Selection Sunday is almost here, and with it, opportunities will come and go for the NCAA tournament. No AP preseason No. 1 team has lost more games than 2022-23 North Carolina. The mediocre Tar Heels are now on the verge of making an even more shameful history.
After falling to Virginia 68-59 in the ACC quarterfinals on Thursday night, North Carolina probably lost all hope of getting into the NCAA tournament at a later date. The Tar Heels don’t have any more chances to improve their resume, which doesn’t stack up well against other teams in the bubble.
North Carolina will enter Selection Sunday with a 20-13 overall record and few notable wins. The Tar Heels have only won one Quad 1 game, a home victory over Virginia on February 25.
In non-conference play, North Carolina beat Michigan and Ohio State, but those victories appeared to be more helpful in December than now. The Buckeyes finished last in the Big Ten, and the Wolverines are likely on the edge of the NCAA tournament bubble.
The Tar Heels entered the ACC tournament needing a deep run to maintain a realistic hope of securing an NCAA bid after their regular-season finale defeat to Duke, a rival. They beat 10th-seeded Boston College 85-61, but second-seeded Virginia held off every North Carolina run after Virginia took a 10-point lead midway through the second half.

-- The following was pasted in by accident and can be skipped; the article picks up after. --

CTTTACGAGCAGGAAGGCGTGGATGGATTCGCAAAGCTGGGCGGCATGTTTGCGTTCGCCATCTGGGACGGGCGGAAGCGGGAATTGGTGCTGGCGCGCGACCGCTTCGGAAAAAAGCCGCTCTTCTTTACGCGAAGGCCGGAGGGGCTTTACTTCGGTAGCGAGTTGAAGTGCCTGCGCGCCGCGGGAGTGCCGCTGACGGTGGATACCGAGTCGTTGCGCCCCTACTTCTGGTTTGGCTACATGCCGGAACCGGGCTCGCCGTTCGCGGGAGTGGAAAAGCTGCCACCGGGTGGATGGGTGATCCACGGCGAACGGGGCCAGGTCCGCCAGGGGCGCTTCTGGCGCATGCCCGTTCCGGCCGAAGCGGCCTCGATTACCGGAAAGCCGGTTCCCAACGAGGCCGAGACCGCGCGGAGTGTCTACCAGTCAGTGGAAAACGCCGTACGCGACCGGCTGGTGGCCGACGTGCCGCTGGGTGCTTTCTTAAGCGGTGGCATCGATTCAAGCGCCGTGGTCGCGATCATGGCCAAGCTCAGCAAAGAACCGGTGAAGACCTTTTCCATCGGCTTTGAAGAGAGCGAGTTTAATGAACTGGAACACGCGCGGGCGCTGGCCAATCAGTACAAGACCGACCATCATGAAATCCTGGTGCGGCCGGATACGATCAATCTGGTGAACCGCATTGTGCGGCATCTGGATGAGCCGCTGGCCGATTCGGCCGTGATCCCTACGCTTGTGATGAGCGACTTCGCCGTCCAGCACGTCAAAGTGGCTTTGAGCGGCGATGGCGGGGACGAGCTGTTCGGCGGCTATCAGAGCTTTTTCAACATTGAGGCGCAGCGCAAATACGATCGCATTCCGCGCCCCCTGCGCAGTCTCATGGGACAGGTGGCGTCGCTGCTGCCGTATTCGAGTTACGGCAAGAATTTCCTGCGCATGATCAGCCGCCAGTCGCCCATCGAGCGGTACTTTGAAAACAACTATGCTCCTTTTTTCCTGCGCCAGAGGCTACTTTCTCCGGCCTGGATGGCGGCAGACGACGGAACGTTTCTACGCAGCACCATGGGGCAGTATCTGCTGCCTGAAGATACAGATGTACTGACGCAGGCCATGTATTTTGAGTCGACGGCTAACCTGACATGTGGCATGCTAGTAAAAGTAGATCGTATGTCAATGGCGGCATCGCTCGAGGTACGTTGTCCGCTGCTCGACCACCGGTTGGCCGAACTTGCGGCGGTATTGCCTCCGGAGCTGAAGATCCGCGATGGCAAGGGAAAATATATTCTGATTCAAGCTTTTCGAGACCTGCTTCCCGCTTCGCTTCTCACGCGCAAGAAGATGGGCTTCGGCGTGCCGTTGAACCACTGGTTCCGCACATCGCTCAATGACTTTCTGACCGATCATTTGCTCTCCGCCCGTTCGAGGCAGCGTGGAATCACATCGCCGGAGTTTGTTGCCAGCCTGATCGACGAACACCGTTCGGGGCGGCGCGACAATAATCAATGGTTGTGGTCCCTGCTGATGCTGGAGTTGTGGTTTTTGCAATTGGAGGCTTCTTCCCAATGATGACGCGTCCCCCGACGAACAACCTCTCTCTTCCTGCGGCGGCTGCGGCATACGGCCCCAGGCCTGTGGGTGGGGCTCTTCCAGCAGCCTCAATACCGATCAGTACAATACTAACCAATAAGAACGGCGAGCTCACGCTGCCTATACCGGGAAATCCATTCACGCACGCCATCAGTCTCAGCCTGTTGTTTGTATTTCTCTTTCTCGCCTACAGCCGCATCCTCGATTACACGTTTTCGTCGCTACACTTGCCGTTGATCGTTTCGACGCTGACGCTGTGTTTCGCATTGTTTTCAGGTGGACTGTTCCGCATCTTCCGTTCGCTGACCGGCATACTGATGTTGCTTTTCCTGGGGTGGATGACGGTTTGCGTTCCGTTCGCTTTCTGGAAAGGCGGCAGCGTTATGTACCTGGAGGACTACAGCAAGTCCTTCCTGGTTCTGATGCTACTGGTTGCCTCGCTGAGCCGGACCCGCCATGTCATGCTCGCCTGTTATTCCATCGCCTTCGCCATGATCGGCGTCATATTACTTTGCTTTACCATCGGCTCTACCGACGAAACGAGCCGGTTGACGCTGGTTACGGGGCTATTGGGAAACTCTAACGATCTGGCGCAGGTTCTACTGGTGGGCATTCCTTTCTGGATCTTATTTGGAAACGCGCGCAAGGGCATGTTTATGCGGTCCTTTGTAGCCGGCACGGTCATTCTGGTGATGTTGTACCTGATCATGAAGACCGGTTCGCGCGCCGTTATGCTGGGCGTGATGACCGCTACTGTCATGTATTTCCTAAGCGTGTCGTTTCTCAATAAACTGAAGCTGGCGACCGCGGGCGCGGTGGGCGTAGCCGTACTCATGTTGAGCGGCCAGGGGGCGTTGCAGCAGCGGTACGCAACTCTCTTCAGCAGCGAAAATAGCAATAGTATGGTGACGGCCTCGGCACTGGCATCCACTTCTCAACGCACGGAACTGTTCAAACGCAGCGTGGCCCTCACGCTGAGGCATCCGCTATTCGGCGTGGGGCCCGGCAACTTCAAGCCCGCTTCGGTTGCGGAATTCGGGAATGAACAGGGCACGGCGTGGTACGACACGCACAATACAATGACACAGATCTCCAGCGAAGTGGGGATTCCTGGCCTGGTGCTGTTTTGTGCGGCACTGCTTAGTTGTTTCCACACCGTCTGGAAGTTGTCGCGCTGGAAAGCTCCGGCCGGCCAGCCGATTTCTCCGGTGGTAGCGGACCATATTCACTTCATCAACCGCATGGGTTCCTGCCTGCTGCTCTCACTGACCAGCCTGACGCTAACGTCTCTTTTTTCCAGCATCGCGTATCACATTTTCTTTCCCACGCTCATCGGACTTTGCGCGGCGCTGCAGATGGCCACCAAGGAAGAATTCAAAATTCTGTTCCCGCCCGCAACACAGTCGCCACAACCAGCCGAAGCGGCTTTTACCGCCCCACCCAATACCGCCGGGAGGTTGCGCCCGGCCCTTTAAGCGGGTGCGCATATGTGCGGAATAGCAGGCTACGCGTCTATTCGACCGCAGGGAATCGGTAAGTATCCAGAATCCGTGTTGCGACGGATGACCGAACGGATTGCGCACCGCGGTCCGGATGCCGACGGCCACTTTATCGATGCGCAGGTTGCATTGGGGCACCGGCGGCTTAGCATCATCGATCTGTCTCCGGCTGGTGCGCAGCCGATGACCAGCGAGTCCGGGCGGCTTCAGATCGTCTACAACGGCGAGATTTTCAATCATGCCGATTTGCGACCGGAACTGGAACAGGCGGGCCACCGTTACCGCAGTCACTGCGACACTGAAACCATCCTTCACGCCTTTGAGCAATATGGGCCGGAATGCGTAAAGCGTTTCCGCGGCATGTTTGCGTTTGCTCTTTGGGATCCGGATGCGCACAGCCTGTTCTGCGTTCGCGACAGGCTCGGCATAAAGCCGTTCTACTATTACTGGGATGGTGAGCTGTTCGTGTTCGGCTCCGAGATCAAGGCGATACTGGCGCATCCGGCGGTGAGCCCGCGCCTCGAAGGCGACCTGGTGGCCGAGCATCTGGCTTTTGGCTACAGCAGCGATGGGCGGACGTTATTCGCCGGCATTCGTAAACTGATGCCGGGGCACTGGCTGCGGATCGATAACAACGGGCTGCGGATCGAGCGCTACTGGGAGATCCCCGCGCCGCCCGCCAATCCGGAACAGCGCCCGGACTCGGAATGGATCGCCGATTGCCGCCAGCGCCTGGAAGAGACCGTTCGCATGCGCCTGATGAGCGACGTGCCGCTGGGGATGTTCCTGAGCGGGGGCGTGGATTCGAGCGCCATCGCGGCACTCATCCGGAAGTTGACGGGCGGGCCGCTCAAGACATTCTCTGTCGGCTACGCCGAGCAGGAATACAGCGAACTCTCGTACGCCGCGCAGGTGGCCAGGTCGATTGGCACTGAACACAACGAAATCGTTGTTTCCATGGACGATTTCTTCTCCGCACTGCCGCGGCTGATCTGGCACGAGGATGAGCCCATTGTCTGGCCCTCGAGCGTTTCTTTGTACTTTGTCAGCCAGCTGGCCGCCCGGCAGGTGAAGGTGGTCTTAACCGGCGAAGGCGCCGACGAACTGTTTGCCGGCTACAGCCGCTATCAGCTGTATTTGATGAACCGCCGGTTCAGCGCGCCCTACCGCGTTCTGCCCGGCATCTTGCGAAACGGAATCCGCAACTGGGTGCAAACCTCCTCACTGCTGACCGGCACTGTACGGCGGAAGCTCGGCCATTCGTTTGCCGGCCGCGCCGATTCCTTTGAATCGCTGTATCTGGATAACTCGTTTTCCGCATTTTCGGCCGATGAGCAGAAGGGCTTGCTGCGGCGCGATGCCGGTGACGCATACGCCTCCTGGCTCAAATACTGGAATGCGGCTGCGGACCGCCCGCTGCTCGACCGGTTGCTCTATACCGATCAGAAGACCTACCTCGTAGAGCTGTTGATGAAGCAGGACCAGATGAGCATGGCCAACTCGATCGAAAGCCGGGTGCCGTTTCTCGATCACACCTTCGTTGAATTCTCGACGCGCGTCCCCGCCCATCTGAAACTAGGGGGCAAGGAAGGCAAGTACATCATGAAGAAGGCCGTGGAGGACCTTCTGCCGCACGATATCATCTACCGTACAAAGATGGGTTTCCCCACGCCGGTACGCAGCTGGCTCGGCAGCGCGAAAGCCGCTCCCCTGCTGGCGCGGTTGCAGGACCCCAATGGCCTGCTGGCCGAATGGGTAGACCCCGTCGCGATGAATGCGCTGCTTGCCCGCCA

Despite hyped college basketball teams consistently underperforming, North Carolina is undoubtedly the most disappointing preseason No. 1 team. One team in the modern era of men’s college basketball.
Of every single No. 1 since 1985, when the field was increased to 64, none failed to make the NCAA tournament. Nearly all of those teams have been 3-seeds or better. Only in the 2013–14 Kentucky squad didn’t earn at least a No. 5 seed, and the Wildcats, led by Julius Randle, overcame a subpar regular season with an out-of-nowhere run from a No. 8 seed in the national championship game.
A few months ago, it would not have been easy to comprehend North Carolina’s exit from the NCAA tournament. Then, the Tar Heels appeared poised to continue where they left off last year when they ended Mike Krzyzewski’s storied career in the Final Four and nearly won the national title two nights later, with all but one starter returning and a prized transfer filling that vacancy.
North Carolina’s Problems? Everything, And The NCAA Committee Will See Just That.
The Tar Heels lost their cohesiveness and tenacity in March of last year. The pieces also didn’t seem to fit together as well. Armando Bacot remained one of the best big men in college basketball, and Leaky Black remained an elite glue guy. However, North Carolina was missing Brady Manek’s 3-point shooting, toughness, and streak-shooting, and R.J. Davis and Caleb Love lost too many games to the Tar Heels.
North Carolina shot 322nd nationally this season, shooting just over 31% from behind the arc. Pete Nance, a transfer from Northwestern, was not even close to matching Manek’s consistent 40.3% 3-point shooting.
A year ago, North Carolina was on edge through February before exploding for six weeks. So many people waited for a similar run to end this season, but these Tar Heels lacked it.